Eldon Matlick Masterclass and Recital

Dr. Eldon Matlick with Lee Dunford and Neill Roshto, members of the ULM Horn Studio.

The ULM Horn Studio recently hosted Dr. Eldon Matlick – Professor of Horn at the University of Oklahoma – for a masterclass, recital, and several group lessons. It was a treat getting to observe Professor Matlick’s teaching, and to gain some insight into his pedagogy, which I wasn’t familiar with prior to this visit. It’s always interesting and beneficial for my students (and me) to hear familiar concepts explained in fresh ways. Here are a few ideas that stuck out to me from his masterclass and group lessons with our students:

  • Articulation: “The tongue slices through, but doesn’t stop, a never-ending column of air.”
  • Warming up: use air attacks, begin with mouthpiece buzzing, followed by leadpipe buzzing, then move to the horn.
  • Right Hand Position: Put the right hand straight down the middle of the bell, as described in this video by Engelbert Schmid – https://www.youtube.com/watch?v=k6eDD_nz3xo
  • Accuracy – problems often result when the horn is not correctly tuned. The ear and lips are trying to produce a different pitch than the horn is set up to play. This can be corrected by properly tuning the instrument. *See below.
  • Playing the horn should be easy – this is a principle that was clearly evident in Dr. Matlick’s recital performance, which was wonderful. He never once sounded fatigued, despite playing a program with several big works including the Appel Interstellaire by Messiaen and the Sonata for Horn and Piano, Op. 178 by Joseph Joseph Rheinberger . His playing was heroic and very musical, with a vibrant, singing tone.

Speaking of his program, of special interest is the instrument he used for the Rheinberger, a Vienna horn built by Andreas Jungwirth. I believe this was the first time I’ve heard a Vienna Horn performed live, and it was done masterfully. Kudos also to ULM collaborative pianist Justin Havard for his solid work on the difficult piano part. To my ear, the tone of the Vienna horn is smaller and more focused than the standard double horn, warm and liquid at medium to soft dynamics, with a thrilling (but not unpleasant) edge when played loudly. Dr. Matlick also very generously allowed my students to play on his Jungwirth as well as another Vienna horn made by Yamaha during his masterclass. Though the Vienna horn is primarily used as an orchestral instrument in Austria, there are several groups around the world that promote and advocate for this unique instrument. The Scottish Vienna Horns is but one of many examples. With Dr. Matlick leading the charge, perhaps the Vienna horn is poised to become a more popular and viable option for American horn players. Time will tell!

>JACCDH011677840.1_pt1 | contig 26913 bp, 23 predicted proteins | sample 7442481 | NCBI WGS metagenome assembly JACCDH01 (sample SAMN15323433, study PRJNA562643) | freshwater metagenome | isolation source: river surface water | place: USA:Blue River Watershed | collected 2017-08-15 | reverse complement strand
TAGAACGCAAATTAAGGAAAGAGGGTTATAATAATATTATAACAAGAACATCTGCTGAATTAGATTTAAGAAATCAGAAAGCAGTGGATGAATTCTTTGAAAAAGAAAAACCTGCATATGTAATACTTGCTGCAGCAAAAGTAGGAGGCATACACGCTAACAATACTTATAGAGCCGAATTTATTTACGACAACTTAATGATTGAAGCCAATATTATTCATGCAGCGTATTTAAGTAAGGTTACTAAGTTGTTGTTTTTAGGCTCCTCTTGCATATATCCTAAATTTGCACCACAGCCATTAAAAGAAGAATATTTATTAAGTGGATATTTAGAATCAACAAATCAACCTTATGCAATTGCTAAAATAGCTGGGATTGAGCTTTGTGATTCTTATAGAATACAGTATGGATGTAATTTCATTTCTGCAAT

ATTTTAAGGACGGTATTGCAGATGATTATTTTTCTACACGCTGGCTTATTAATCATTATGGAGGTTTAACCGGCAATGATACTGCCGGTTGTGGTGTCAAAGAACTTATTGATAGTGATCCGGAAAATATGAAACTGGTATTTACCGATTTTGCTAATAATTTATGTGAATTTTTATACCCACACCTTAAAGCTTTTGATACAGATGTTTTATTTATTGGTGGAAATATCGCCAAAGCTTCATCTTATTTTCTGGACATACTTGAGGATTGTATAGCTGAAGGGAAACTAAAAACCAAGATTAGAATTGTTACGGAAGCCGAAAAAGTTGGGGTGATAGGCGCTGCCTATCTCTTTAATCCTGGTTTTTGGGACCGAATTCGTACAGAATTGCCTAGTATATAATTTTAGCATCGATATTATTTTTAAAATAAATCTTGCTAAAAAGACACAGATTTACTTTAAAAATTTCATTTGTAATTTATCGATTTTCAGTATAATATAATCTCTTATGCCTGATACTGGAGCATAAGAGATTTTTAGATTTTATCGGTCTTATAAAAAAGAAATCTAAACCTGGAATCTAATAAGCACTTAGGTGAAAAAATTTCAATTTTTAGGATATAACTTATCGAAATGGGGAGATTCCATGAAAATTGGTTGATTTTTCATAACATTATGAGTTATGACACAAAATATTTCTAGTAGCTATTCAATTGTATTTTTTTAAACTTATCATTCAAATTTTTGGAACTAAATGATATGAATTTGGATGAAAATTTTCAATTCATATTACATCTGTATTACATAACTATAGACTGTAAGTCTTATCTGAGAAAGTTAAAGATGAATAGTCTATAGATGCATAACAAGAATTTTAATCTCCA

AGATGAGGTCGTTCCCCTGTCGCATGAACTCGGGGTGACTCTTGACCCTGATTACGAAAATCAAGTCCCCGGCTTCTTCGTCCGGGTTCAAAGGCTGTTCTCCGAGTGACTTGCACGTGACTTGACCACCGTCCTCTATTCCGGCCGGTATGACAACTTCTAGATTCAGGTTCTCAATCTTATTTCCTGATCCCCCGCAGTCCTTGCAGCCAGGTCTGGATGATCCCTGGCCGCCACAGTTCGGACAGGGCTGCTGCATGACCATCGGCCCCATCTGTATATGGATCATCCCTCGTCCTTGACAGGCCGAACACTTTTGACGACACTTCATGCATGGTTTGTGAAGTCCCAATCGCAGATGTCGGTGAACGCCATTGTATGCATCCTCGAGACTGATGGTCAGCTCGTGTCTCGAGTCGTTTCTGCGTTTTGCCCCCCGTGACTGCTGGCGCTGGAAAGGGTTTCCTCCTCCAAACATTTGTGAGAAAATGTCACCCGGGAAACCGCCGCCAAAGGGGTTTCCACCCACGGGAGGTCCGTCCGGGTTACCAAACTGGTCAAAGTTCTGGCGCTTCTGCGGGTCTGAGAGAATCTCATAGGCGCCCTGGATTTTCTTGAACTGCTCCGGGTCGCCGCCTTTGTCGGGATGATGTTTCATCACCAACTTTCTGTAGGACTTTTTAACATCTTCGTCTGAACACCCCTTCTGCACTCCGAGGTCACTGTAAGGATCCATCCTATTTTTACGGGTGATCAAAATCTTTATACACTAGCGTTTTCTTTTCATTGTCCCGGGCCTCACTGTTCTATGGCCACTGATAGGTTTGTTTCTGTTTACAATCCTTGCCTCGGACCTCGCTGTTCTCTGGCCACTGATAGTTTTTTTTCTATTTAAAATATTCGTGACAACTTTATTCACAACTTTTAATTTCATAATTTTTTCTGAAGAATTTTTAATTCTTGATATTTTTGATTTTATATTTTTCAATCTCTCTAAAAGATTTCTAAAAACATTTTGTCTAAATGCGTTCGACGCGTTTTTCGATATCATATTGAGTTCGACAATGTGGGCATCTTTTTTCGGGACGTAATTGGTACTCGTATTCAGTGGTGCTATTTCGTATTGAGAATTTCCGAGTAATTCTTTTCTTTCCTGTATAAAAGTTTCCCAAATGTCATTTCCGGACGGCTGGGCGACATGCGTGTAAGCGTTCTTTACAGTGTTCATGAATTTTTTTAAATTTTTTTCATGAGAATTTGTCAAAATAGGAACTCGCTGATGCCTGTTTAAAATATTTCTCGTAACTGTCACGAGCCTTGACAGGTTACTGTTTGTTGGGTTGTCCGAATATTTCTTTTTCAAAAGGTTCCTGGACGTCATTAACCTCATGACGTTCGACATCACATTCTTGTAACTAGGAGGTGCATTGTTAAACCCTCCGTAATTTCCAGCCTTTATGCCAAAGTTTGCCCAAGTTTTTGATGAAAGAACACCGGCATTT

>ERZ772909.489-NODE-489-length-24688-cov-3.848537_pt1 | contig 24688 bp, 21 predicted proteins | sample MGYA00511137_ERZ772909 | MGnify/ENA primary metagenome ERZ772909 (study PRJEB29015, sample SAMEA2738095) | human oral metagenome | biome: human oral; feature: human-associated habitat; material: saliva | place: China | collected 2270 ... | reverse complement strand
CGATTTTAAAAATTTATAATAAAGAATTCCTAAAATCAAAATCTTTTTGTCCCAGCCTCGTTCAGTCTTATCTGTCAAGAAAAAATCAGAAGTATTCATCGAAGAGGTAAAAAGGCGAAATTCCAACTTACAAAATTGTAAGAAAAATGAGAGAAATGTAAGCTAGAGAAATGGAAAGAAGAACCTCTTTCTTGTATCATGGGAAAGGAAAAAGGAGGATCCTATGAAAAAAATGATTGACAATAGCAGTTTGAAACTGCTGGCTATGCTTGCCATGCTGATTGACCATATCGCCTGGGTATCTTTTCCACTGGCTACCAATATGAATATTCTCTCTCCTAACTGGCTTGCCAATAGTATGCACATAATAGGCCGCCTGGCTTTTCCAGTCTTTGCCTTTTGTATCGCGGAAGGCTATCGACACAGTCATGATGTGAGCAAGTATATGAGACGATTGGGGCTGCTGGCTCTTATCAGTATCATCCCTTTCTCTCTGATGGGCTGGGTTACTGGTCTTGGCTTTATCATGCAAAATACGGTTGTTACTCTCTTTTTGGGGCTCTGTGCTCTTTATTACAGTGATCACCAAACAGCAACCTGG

In closing, be sure you check out Dr. Matlick’s videos on YouTube with the University of Oklahoma Horn Ensemble, as well as his two solo recordings on the Mark Records label: Bavarian Horn and The French Connection. All are excellent examples of great horn playing!

Bonus: Here is the procedure Dr. Matlick suggested for tuning the double horn. Fingerings in [] assume a standard double horn, standing in the key of F.

  1. Play third-space C  [T0] (adjust main tuning slide)
  2. Play third-space C [0] (adjust F tuning slide)
  3. Play third-space C [1] (adjust first valve slide on the F side)
  4. Play third-line B-flat [1], then match [T1] (adjust first valve slide on the B-flat side)
  5. Play fourth-line D [0], then match with  [T12] (adjust second valve slide on the B-flat side)
  6. Play third-line B-natural [T2], then match with [2] (adjust second valve slide on the F side)